Tuesday, May 22, 2012

Camping for the cure

The last time you saw our enormous railing it was bare naked.  As you probably remember, while Titus removed the linoleum, I was hard at work sanding the railing and stairs.  The plan was to stain the large posts, and the top railing and bottom baluster holder piece that is parallel to the floor.

I wanted to match the railing and stair stain to the color of the laminate as closely as possible.  For the railing, I decided to use Minwax Polyshades in Mission Oak, which is a polyurethane and stain combination.  I chose the satin finish since I don't like anything too shiny. 

The only thing I did to prepare for the railing staining process was push some frog tape down into the carpet as far as possible.  Then, I began brushing on the Polyshades with a brush Home Depot labeled as "better;"  I don't remember the brand, but if you look at the brushes at Home Depot, you will know what I'm talking about.  This Polyshades stuff was pretty terrible to apply.  It didn't go on evenly, and I had to do a lot of spot touch ups.  After the first coat I was certain I had made a terrible mistake, but the second spot touch up coat helped significantly.  I also ended up going back and applying a layer of semi-gloss poly because the satin finish made it look like there was no poly at all -- just gross, dull stain.  After just one coat of semi-gloss poly the railing was looking acceptable. 

I should note that the Polyshades doesn't really blend with the wood grain like normal stain, it mostly just covers it up and lets a little of it show through.  Below you will see the verticle lines, which are not wood grain, but are mostly just brush strokes.  It doesn't look completely terrible, but the darker you go in color, the less wood grain you will see.

For the stairs I planned to use a mixture of Minwax Provincial, Dark Walnut, and English Chestnut covered with a top coat of Minwax polyurethane in a semi-gloss. Yes, I thought it was necessary to mix three different stain colors together to get the correct color.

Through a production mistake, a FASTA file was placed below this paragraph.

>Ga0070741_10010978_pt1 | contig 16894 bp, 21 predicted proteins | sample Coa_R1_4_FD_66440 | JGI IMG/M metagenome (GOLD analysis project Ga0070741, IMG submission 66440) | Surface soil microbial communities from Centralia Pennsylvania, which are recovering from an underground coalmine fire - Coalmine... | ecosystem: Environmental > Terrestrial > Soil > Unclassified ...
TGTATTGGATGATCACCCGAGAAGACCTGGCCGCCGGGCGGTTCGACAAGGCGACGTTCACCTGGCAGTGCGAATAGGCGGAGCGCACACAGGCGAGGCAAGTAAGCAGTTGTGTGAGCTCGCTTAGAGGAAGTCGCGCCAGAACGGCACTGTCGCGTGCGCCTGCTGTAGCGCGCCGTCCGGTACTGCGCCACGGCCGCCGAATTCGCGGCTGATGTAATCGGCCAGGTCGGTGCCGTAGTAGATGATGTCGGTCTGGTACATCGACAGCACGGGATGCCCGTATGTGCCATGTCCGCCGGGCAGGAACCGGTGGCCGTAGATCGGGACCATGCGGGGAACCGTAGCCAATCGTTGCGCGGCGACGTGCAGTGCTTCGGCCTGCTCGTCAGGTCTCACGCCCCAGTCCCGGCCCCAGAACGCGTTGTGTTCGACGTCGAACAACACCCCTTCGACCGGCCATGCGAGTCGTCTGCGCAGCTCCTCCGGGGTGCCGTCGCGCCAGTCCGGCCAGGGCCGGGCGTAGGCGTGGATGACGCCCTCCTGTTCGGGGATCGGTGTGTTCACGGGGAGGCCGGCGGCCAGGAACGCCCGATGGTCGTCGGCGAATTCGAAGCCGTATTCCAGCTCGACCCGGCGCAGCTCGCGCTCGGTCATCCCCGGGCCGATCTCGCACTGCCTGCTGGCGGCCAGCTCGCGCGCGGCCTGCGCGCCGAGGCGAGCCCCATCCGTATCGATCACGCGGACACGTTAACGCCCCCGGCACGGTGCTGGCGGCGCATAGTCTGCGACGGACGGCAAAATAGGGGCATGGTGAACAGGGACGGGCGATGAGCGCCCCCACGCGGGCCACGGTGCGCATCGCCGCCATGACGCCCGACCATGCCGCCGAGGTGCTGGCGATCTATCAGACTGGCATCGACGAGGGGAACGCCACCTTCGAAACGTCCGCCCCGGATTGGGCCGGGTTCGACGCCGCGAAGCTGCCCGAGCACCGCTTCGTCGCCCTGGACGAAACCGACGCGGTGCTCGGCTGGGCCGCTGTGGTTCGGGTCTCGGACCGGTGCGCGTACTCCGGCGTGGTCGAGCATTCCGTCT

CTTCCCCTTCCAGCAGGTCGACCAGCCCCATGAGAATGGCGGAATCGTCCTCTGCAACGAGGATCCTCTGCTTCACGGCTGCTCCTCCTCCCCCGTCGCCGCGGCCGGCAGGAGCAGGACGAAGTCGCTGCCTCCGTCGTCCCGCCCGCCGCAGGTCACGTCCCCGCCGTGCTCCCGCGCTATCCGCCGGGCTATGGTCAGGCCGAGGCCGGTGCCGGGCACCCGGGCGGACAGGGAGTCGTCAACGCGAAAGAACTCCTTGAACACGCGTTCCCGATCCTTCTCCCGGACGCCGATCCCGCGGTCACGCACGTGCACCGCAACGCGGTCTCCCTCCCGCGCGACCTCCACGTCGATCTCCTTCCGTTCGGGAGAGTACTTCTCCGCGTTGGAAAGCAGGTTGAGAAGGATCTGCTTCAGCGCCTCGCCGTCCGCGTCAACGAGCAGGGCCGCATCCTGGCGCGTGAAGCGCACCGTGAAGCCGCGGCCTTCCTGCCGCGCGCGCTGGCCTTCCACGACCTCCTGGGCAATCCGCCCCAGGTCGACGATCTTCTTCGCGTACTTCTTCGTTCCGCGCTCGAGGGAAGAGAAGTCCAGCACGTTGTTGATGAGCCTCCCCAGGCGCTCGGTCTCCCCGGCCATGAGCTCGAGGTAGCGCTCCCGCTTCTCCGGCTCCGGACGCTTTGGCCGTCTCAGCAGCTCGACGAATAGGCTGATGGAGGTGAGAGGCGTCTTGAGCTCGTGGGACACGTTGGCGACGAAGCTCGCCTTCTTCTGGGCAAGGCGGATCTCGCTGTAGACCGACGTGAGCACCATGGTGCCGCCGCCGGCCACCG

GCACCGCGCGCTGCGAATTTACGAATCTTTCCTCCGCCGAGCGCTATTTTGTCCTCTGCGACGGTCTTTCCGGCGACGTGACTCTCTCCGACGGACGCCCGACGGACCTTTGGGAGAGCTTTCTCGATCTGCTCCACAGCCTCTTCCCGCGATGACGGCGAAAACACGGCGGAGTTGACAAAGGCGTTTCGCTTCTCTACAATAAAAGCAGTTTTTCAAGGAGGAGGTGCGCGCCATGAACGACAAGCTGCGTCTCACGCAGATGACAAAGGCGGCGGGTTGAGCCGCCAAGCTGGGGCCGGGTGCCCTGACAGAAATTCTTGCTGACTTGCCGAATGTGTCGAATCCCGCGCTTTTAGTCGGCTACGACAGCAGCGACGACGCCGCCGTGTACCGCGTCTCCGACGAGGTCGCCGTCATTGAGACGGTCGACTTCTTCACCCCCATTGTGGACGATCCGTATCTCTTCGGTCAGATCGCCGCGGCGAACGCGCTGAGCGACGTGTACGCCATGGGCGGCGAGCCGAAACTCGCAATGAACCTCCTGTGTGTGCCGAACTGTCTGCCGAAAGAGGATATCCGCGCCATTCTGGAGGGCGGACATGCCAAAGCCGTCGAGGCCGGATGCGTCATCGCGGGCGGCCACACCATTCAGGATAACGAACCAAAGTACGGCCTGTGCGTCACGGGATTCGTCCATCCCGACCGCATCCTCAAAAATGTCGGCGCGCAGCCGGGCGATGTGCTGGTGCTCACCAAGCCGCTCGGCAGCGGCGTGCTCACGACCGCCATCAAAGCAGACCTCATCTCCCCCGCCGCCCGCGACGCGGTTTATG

Before applying the stain to the stairs, I first cleaned them with Minwax Pre-Stain which I had on a rag.  This is supposed to prevent unevenness and clean of any other random dirtiness the stairs have left.  It also prevents the wood from getting those little raised splinter-like spots that sometimes happen when staining. 

To apply the stain to the stairs, I used some disposable rags from home depot.  I did two coats of stain.  For each coat I slapped on a bunch of stain, waited ten minutes, and wiped off the excess.  As you wipe the excess off you can even out any blotches by not taking as much stain of in those areas, and taking more stain off in the darker areas.  Just make sure you don't leave extra stain sitting to dry on the wood.

My stairs ended up having a few spots of blotchiness, but nothing too devastating.  Luckily, we actually have quarter round that goes on the edges of each tread and riser, so I didn't need to sand or stain the edges of our stairs, which is why they look hideous in this picture.

The color is also terribly off in this picture since the flash was used and my camera hates me.

After one full weekend, I completed staining and polyurethaning the stairs, and applied approximately one coat (give or take some touch ups) of Polyshades and one coat of  semi-gloss poly to the railing.  The railing included the large posts, and the parts parallel to the floor.

I am actually pretty happy with how the railing color matches up with the floor color.

During this entire process we were not able to climb the stairs, therefore we set up Titus' enormous ladder over the railing.  We wanted the poly to cure as long as possible before we used the stairs at all.  The poly can says it takes one week to fully cure but can take some light use in 48 hours.  Since our dog doesn't know the meaning of light use, he would not be traveling the stairs until they had fully cured. 

This meant Jacque would need to stay downstairs for a full week.  Since I couldn't possibly make Jacque sleep all alone, Titus and I set up camp in the family room with Jacque for the whole week the stairs cured.  It was like camping!

After camping for a week, we walked upstairs to view our beautiful before and after:

Now, I just need to prime and paint the balusters white and throw up some board and batten on the yellow part of the wall!

1 comment:

  1. It looks really nice, Ash. I have had the same experience with stain and polly mixed together. I prefer stain and polly separately. It's easier to control the outcome.
    I also learned, in all my refinishing, that a coat of glossy polly and then several coats of satin polly gives a wonderful depth to the finish.
    You can see what I mean when you are home. The windowsills in the living room have been finished in that way.
    Your camp-out in the family room is really funny! You have a wonderful husband to give Jacque that much love....